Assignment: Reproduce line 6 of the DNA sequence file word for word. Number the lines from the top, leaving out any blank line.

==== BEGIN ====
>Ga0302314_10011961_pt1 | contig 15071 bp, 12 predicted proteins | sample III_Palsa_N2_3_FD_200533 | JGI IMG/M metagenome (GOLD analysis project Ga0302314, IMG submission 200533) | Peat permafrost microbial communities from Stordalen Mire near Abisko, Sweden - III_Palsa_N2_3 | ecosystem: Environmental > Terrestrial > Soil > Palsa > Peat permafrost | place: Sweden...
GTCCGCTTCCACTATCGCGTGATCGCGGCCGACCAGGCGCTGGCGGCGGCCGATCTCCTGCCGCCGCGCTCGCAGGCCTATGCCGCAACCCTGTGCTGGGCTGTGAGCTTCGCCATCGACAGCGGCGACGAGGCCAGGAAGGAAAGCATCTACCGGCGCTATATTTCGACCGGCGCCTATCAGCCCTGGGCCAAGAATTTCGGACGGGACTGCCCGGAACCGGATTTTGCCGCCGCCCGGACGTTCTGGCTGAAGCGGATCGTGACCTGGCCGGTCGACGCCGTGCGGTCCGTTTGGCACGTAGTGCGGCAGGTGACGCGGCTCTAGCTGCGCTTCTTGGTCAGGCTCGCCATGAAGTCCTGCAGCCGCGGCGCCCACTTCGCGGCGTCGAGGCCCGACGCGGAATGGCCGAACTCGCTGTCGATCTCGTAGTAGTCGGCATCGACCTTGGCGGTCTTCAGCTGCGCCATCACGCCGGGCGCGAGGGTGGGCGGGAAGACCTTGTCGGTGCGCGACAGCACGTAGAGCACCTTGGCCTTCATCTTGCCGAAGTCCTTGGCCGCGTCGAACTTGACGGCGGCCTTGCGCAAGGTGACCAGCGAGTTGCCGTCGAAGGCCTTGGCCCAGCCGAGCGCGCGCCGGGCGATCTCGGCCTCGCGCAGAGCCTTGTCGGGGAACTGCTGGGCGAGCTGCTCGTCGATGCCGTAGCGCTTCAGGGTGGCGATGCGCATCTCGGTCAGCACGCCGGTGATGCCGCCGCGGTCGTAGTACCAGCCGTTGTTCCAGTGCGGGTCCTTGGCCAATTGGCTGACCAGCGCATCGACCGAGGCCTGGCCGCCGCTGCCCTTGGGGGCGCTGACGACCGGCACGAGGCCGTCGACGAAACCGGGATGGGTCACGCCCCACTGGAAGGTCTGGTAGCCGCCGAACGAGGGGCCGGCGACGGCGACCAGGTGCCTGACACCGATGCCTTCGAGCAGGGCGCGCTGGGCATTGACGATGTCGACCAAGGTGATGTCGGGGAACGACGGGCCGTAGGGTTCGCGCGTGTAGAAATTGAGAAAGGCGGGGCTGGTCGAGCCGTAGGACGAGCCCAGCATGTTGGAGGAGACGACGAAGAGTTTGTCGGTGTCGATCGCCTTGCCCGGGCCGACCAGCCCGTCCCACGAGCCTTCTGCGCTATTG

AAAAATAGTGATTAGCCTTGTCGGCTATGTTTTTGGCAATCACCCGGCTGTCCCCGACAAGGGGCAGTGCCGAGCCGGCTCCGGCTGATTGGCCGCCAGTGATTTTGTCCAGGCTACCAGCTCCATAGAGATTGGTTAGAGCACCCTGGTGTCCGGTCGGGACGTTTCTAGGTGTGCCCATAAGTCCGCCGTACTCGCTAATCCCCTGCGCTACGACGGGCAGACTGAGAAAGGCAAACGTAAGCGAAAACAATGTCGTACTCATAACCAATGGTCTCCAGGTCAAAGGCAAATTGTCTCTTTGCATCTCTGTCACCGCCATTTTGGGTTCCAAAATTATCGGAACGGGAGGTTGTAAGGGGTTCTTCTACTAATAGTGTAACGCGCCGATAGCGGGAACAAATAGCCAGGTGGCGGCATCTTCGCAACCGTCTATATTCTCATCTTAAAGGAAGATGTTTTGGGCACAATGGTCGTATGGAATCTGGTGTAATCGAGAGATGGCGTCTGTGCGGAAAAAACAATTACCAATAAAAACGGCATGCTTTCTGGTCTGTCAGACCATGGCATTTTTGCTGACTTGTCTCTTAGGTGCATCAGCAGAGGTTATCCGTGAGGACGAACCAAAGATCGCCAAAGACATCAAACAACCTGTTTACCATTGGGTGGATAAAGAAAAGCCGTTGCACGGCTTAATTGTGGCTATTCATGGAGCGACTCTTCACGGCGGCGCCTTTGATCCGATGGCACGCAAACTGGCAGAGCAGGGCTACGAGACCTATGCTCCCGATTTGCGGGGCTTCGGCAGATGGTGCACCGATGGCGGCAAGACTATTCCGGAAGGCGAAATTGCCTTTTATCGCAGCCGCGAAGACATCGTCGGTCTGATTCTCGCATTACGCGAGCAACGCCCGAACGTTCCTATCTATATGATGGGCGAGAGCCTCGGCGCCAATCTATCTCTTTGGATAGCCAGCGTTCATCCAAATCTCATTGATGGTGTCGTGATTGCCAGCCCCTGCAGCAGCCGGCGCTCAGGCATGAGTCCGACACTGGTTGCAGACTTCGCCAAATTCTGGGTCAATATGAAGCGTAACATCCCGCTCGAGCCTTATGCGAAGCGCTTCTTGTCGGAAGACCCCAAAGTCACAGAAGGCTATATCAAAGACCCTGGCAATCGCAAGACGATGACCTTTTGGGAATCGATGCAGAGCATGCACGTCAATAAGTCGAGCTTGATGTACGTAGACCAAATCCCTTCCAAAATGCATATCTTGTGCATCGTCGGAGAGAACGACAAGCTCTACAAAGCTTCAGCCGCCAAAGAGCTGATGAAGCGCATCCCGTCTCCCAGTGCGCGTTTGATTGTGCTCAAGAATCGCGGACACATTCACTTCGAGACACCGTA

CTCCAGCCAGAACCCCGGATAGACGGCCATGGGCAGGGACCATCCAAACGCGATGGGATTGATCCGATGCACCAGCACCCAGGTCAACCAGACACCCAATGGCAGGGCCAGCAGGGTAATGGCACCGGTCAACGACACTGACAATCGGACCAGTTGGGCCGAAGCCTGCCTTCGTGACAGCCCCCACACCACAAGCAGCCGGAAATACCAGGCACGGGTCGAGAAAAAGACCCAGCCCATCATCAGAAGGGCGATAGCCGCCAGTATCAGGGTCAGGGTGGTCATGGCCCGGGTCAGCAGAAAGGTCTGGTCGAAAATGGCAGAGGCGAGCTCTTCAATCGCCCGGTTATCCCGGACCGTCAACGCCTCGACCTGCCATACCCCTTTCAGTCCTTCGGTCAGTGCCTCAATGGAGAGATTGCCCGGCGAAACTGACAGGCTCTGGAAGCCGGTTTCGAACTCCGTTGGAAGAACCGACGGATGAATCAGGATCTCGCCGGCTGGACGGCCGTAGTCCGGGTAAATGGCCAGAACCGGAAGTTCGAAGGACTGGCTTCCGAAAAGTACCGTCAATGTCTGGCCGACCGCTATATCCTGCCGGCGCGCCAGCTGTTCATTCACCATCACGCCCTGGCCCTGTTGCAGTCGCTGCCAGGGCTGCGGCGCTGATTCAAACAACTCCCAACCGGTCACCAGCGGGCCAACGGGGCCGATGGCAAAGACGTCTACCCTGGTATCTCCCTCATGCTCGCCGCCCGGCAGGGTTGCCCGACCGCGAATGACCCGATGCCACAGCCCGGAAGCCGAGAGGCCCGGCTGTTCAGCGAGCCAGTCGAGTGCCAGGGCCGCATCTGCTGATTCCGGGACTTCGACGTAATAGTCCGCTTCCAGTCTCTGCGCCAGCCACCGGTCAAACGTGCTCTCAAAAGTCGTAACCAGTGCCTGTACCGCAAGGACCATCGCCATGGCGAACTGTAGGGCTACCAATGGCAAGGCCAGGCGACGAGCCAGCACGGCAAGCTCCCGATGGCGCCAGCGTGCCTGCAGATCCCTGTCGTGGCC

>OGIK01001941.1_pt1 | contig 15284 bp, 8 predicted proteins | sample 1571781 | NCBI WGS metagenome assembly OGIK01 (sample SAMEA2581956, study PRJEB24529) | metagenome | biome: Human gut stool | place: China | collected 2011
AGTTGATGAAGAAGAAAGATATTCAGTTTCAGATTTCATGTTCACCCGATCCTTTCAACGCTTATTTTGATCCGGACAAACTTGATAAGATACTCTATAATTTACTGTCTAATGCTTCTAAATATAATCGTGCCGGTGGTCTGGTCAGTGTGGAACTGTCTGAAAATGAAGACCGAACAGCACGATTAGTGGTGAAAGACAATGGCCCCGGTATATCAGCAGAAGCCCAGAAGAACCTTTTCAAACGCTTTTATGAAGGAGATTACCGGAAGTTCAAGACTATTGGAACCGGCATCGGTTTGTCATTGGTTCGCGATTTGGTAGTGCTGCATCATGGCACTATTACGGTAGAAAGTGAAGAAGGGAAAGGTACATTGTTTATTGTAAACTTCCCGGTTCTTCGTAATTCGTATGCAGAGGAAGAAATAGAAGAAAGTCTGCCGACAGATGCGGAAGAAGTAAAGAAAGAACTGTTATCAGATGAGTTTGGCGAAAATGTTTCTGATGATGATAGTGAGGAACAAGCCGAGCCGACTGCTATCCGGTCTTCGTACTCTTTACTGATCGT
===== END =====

AGTTGATGAAGAAGAAAGATATTCAGTTTCAGATTTCATGTTCACCCGATCCTTTCAACGCTTATTTTGATCCGGACAAACTTGATAAGATACTCTATAATTTACTGTCTAATGCTTCTAAATATAATCGTGCCGGTGGTCTGGTCAGTGTGGAACTGTCTGAAAATGAAGACCGAACAGCACGATTAGTGGTGAAAGACAATGGCCCCGGTATATCAGCAGAAGCCCAGAAGAACCTTTTCAAACGCTTTTATGAAGGAGATTACCGGAAGTTCAAGACTATTGGAACCGGCATCGGTTTGTCATTGGTTCGCGATTTGGTAGTGCTGCATCATGGCACTATTACGGTAGAAAGTGAAGAAGGGAAAGGTACATTGTTTATTGTAAACTTCCCGGTTCTTCGTAATTCGTATGCAGAGGAAGAAATAGAAGAAAGTCTGCCGACAGATGCGGAAGAAGTAAAGAAAGAACTGTTATCAGATGAGTTTGGCGAAAATGTTTCTGATGATGATAGTGAGGAACAAGCCGAGCCGACTGCTATCCGGTCTTCGTACTCTTTACTGATCGT